To find out if you qualify for alimony, contact our office to speak with a highly-qualified Canton alimony lawyer. We will walk you through the process and help you understand your rights.
Under certain situations, the court may allow a modification of alimony. Generally, the court will allow a modification where there has been a significant change in circumstances by either party, and there is a provision in the final decree or separation agreement that authorizes the court to modify the terms and amount of support.
A change in circumstances that may be grounds for alimony modification includes but is not limited to an increase or involuntary decrease in a spouse’s:
- Living expenses
- Medical expenses
The change in circumstances must be substantial, making the existing award no longer reasonable or appropriate. In addition, the change in circumstance must not have been taken into account by the parties or the court when the existing award was ordered or last modified, whether or not it was foreseeable.
The court order or decree will determine how long the support will last before it terminates. While there are no statutory guidelines as to duration, the court will use factors such as the length of the marriage and the income of each party to determine how long a spouse should receive support. Generally, the longer the marriage and the greater the disparity in income, the more support a spouse will receive.
The court may also incorporate a provision that terminates support upon the remarriage or cohabitation with a new partner of the spouse receiving the support. In many cases, alimony will terminate upon the death of either spouse unless there is a provision expressly stating otherwise.
A Canton alimony lawyer can help you understand you navigate these proceedings and understand when your support will terminate. Contact our office at (330) 968-2547 for a FREE, no-pressure consultation.
In a dissolution of marriage, the parties must file a separation agreement that incorporates any alimony that will be paid by the parties. Therefore, unlike a divorce or legal separation, alimony is predetermined in the separation agreement.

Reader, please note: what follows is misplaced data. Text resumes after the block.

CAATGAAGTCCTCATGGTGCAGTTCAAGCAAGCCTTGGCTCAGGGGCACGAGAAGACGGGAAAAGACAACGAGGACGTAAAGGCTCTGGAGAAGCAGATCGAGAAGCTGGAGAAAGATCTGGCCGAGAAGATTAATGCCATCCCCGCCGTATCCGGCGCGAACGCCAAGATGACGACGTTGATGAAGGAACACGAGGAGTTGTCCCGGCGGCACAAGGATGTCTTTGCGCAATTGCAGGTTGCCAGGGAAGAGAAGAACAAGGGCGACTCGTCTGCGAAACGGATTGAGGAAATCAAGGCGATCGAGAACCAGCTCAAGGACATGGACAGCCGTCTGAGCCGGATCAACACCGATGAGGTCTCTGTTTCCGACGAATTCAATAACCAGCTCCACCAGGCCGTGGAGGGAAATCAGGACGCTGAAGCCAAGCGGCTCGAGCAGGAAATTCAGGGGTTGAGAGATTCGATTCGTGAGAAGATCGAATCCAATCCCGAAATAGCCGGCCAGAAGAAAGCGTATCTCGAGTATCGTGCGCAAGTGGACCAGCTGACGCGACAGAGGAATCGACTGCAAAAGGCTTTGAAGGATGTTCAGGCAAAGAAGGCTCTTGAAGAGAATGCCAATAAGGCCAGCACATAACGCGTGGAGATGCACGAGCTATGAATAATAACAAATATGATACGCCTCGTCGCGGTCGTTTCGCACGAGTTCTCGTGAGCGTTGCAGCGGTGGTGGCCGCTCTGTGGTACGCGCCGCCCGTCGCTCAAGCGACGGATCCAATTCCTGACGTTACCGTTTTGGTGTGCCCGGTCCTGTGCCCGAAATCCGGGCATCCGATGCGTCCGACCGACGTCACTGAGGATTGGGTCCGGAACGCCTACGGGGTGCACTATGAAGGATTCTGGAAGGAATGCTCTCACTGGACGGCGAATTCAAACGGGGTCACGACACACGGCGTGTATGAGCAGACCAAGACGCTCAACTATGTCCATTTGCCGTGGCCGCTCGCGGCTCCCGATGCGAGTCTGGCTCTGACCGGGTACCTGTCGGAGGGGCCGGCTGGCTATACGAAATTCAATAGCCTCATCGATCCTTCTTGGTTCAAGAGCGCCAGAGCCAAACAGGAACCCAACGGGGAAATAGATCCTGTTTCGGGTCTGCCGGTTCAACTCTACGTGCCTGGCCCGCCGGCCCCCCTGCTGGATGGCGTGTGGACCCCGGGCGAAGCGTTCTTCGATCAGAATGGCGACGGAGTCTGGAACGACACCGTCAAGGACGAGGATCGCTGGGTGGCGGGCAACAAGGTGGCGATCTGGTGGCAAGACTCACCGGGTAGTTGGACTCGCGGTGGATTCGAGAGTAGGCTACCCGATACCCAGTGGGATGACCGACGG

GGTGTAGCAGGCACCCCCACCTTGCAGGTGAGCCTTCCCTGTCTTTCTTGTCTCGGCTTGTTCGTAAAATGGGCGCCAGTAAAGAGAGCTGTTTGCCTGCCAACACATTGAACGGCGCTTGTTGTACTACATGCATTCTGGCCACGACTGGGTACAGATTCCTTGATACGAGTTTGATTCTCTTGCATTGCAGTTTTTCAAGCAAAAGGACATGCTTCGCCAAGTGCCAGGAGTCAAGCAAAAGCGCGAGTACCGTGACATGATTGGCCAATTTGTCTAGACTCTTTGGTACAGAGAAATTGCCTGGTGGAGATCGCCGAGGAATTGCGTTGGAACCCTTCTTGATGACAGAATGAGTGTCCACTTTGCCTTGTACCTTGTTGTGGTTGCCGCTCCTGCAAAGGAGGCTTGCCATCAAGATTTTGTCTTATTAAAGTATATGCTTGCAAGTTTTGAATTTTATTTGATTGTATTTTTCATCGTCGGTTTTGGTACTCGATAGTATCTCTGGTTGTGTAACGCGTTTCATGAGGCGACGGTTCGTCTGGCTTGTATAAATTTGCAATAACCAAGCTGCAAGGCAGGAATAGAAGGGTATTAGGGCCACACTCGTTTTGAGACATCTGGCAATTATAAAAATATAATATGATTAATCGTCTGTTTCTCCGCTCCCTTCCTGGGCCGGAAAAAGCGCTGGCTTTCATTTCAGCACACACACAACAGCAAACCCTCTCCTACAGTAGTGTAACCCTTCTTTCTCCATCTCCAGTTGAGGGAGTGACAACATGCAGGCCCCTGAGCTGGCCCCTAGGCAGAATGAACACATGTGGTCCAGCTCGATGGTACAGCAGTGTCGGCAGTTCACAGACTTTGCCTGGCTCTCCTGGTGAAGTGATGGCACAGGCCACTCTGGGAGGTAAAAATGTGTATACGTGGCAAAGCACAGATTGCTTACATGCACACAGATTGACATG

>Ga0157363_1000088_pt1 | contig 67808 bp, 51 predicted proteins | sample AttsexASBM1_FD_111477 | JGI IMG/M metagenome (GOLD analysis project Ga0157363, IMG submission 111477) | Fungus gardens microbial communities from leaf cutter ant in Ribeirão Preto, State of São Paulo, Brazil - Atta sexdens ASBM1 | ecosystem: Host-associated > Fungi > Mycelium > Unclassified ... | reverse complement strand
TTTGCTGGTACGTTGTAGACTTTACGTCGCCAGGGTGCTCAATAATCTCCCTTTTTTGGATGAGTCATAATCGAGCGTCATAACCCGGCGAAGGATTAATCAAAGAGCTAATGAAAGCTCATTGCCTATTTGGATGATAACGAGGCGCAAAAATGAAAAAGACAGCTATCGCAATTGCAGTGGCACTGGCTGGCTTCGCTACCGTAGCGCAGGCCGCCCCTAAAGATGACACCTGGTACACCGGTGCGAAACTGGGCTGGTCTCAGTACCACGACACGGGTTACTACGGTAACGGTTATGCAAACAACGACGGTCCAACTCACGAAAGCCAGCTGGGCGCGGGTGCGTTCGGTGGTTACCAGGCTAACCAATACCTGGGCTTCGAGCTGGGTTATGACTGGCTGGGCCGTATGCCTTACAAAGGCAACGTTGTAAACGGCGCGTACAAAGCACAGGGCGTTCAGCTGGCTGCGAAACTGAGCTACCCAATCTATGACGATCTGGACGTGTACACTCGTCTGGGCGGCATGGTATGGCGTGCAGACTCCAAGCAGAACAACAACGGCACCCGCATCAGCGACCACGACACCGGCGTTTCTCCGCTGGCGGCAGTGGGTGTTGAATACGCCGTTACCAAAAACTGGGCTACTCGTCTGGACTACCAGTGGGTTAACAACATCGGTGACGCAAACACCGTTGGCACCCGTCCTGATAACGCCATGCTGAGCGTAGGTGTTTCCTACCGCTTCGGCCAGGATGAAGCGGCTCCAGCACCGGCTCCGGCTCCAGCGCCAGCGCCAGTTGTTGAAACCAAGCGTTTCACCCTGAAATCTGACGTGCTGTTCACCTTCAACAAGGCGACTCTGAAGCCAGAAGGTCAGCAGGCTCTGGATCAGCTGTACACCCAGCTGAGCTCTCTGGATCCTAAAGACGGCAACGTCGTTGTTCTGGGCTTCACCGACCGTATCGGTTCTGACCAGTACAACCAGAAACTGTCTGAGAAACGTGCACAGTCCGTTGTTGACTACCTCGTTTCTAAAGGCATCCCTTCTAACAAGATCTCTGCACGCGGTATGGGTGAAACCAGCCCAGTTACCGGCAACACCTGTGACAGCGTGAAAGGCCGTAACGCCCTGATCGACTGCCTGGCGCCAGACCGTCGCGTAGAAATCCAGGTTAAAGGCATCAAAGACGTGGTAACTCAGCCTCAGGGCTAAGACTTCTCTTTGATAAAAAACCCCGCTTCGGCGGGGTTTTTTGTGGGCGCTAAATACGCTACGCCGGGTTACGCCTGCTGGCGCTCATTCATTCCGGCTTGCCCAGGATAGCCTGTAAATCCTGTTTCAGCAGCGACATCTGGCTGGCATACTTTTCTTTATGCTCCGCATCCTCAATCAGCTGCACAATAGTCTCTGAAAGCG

Once the separation agreement is approved by the court and placed into the final order, the court may only modify the support if the circumstances of either party have changed and the agreement contains a provision authorizing the court to modify the amount or terms.
If you are required to pay alimony and do not make the payments, you could be found in violation of a court order. In order to avoid legal consequences, you need to consult with a Canton alimony lawyer as soon as possible. If you have had a change in circumstances that makes it difficult to make your support payments, you might be eligible for a modification.
It is never advisable to stop making alimony payments as there may be serious legal ramifications for violating a court order. The best way to ensure that you pay or receive a fair amount of support is by retaining experienced legal counsel.
Alimony is one of the most challenging and heavily disputed topics in divorce proceedings. A lawyer can help ensure that support issues are handled as amicably as possible while still diligently advocating for you to receive a favorable result.
At Slater & Zurz, our Canton alimony lawyers have extensive experience handling all family law matters, including alimony orders and modifications. While we work tirelessly to resolve cases as quickly as possible outside of court, we are always ready to take matters to trial when an equitable solution cannot be reached. We know Ohio law and will not rest until you receive the outcome you deserve.
If you are considering filing for divorce and need advice about alimony, contact our office. Call (330) 968-2547 to discuss your case with a Canton alimony lawyer today. All consultations are FREE, confidential, and without obligation to retain our firm.
Our attorneys have over 30 years of experience helping people navigate the Ohio courts. Do not wait; get the legal help you need call now.